All bridge players know from contending
That a hand is a winner or a loser depending
Not on king, queen, ace or other boss card,
But on who plays it with skill - and how hard.
After all, the cards come to us at random
And we must take them and use them with wisdom.
No such thing as fate or luck or chance.
Chance always favours the prepared stance.
That seems only fair to me: and if to me, then
Hopefully also to the Ultimate Judge of men.
If I am wrong, and the final summation
Of my life is measured with a different gradation,
Then I feel that there probably was no Creation:
And there is no Ultimate Judge. It is all imagination.
A young boy who’d been told often enough of the virtues of honesty,
Resolved to tread the same path even in difficulty.
He decided he’d never tell lie nor steal things,
Love all those around him, be they paupers or kings.
He knew the path he’d chosen was going to be tough,
And the journey he had initiated was going to be rough.
But his resolve was firm and his mind was set,
He wanted to find the truth in the advice that he’d never forget.
Saying so, he walked forth, never to turn back again,
To bear all that befell, sunshine or rain.
But how was he to know of the hardships to come,
For advices are not to be followed, only to be given by some.
The very next day at school, the teacher asked him a question he didn’t know,
He refused to cheat, even when proffered to so.
So he was beaten by his teacher for his ignorance,
But he bore his first reward of honesty with forbearance.
And later in the day when his teacher asked him if he had taught well,
He replied honestly, that he thought it was worse than hell.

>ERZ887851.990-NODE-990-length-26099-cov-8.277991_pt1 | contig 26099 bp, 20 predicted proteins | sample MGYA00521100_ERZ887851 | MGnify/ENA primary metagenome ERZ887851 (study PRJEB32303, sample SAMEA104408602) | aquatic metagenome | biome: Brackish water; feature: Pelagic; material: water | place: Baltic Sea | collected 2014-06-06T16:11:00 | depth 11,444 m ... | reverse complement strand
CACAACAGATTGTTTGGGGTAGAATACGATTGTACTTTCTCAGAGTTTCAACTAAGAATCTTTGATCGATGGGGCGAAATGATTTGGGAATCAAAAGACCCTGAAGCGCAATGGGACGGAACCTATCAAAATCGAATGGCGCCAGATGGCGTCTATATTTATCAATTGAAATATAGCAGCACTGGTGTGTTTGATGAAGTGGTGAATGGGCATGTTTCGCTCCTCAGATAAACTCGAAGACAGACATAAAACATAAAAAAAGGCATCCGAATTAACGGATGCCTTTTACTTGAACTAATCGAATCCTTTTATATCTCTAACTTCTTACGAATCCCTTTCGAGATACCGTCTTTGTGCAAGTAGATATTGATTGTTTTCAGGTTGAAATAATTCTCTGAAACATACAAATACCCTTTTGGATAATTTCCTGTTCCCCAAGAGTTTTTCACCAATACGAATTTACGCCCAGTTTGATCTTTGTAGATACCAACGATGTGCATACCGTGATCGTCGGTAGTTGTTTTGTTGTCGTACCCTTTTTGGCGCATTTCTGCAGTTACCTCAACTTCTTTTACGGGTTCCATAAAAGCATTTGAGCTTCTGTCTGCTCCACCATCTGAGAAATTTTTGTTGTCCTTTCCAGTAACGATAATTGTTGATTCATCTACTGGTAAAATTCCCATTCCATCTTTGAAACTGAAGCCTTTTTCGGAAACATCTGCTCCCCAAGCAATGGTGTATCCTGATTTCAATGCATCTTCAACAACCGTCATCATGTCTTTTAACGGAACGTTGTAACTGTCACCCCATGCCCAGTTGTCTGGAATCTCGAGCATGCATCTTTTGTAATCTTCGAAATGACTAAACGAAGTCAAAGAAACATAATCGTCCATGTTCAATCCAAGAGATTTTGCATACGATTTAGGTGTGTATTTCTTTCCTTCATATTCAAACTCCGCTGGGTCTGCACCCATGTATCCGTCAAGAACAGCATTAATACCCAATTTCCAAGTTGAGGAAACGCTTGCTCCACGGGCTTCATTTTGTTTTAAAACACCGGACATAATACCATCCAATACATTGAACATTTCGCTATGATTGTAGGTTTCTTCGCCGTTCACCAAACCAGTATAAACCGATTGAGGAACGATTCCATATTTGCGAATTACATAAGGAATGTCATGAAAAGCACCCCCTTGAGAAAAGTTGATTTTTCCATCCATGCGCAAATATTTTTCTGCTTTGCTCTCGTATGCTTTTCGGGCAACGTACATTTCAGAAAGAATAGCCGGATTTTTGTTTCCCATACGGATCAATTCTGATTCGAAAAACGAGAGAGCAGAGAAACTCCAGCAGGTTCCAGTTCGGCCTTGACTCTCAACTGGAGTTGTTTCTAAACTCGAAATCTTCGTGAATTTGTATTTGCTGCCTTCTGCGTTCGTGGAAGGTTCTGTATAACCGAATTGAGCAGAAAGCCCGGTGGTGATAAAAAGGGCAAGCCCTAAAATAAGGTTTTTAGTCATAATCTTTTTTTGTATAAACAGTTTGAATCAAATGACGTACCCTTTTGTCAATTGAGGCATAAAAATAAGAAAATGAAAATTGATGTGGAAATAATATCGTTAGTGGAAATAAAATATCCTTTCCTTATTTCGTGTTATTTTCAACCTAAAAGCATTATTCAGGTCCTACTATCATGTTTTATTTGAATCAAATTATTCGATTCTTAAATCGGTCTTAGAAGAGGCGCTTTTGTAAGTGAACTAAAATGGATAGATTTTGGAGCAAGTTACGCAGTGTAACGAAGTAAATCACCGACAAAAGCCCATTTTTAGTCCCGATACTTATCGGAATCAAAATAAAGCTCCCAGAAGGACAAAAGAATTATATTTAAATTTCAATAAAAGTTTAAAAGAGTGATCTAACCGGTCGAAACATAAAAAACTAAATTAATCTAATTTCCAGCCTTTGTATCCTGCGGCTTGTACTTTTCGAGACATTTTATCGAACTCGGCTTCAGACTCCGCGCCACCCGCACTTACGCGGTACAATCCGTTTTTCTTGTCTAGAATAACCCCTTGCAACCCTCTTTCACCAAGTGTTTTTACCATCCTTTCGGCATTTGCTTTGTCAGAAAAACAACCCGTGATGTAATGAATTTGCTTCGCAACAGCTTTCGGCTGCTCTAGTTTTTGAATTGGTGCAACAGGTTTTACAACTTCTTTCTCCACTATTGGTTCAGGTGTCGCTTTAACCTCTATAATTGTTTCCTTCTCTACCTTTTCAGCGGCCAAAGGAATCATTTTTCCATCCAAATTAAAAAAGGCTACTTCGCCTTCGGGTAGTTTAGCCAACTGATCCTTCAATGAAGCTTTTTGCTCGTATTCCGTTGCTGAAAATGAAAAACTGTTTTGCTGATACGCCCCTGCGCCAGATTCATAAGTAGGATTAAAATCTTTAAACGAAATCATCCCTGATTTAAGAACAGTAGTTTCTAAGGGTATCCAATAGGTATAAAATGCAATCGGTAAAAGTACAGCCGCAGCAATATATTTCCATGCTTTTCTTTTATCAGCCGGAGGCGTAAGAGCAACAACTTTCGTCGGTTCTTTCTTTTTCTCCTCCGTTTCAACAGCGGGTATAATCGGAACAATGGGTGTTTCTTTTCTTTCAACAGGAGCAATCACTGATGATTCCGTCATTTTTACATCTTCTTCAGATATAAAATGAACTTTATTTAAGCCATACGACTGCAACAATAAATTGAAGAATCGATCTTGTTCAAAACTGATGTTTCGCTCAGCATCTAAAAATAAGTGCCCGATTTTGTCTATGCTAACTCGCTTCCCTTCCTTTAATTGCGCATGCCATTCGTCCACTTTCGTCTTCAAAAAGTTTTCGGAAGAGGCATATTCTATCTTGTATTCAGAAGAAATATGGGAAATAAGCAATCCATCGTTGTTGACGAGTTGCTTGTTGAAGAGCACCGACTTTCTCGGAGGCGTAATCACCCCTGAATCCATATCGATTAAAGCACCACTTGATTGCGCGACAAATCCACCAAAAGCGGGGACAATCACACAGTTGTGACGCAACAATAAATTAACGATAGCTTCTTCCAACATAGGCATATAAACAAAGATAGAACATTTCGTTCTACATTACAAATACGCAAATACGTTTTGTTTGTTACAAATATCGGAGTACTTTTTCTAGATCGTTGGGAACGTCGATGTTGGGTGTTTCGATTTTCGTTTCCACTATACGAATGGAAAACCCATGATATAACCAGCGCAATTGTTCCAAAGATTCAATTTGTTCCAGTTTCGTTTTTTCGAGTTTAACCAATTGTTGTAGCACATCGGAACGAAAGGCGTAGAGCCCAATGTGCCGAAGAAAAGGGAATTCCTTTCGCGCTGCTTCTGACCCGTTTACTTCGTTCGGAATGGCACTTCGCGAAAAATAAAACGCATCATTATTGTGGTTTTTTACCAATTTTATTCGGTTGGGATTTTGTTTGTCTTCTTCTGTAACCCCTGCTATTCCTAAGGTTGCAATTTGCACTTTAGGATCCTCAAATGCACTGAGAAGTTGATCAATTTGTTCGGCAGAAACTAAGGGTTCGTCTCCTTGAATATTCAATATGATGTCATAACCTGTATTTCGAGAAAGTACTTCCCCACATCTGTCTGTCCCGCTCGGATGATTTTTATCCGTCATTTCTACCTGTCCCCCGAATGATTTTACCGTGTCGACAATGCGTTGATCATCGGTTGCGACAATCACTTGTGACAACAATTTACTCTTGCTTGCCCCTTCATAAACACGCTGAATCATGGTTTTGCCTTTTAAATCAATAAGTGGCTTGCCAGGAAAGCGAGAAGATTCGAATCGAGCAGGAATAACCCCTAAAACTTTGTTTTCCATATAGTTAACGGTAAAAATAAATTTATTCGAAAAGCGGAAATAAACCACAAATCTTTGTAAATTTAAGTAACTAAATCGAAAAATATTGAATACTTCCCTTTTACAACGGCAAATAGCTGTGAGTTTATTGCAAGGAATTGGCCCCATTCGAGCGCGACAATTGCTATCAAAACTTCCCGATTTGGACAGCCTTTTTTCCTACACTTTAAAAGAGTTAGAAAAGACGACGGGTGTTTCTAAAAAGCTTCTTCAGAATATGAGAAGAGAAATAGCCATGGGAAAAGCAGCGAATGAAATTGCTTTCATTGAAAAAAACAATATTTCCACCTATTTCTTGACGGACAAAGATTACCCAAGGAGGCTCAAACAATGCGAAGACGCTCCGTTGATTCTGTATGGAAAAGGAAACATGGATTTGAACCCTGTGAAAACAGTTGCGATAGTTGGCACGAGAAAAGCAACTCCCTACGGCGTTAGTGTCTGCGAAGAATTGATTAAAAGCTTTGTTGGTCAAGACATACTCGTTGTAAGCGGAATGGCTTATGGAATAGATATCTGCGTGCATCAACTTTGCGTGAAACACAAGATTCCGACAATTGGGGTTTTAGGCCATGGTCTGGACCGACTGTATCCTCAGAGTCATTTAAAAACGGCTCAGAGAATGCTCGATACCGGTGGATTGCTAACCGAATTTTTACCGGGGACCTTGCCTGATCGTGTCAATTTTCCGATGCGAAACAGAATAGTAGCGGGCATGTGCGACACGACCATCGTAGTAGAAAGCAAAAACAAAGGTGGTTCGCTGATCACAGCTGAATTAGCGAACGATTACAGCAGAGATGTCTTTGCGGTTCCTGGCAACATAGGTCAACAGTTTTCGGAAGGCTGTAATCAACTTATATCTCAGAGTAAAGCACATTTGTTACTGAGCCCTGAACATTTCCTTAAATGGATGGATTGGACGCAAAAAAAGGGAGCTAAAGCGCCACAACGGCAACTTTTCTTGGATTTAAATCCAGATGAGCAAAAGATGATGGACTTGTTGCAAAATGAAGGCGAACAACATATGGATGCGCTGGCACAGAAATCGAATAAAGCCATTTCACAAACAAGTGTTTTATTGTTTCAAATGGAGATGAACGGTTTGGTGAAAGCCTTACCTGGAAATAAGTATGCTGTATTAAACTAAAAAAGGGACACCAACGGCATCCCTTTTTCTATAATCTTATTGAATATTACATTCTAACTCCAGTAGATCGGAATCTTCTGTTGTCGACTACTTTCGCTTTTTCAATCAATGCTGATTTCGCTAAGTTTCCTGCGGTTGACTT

The teacher was infuriated by his remark hence,
And he was beaten again for his insolence.
He uttered not a cry nor did he complain,
The path of righteousness was difficult to him it was plain.
When back at home his mother asked him how he’d fared at school that day,
His honest reply infuriated her straightaway.
So he was beaten once again,
The poor boy, his honesty did not go in vain.
And then, while playing his team decided to cheat,
But he was honest enough to point it out to the kids across the street.
Furious now his teammates told him to quit the field,
From their wrath, his honesty did not shield.
But the poor fellow bore it with courage and goodwill,
It was a small price for honesty, he decided still.
And when in the evening, he had guests at his place,
He honestly told them they’re a great nuisance on their face.
This remark annoyed his father no end,
And the poor fellow was grounded for the weekend.
All his agonies made him realise with tact,
That advices look good only in books is a fact.
With a lover’s look, she gave a smile
No innocence upon this child
She knew for sure of her effect
As the teacher then had become…nervous
No need to be alone within the class
For rumors then would spread so fast
The teacher then would be out of luck
Because the pupil wanted to…cause trouble
Inspired by The Police song, Don’t Stand.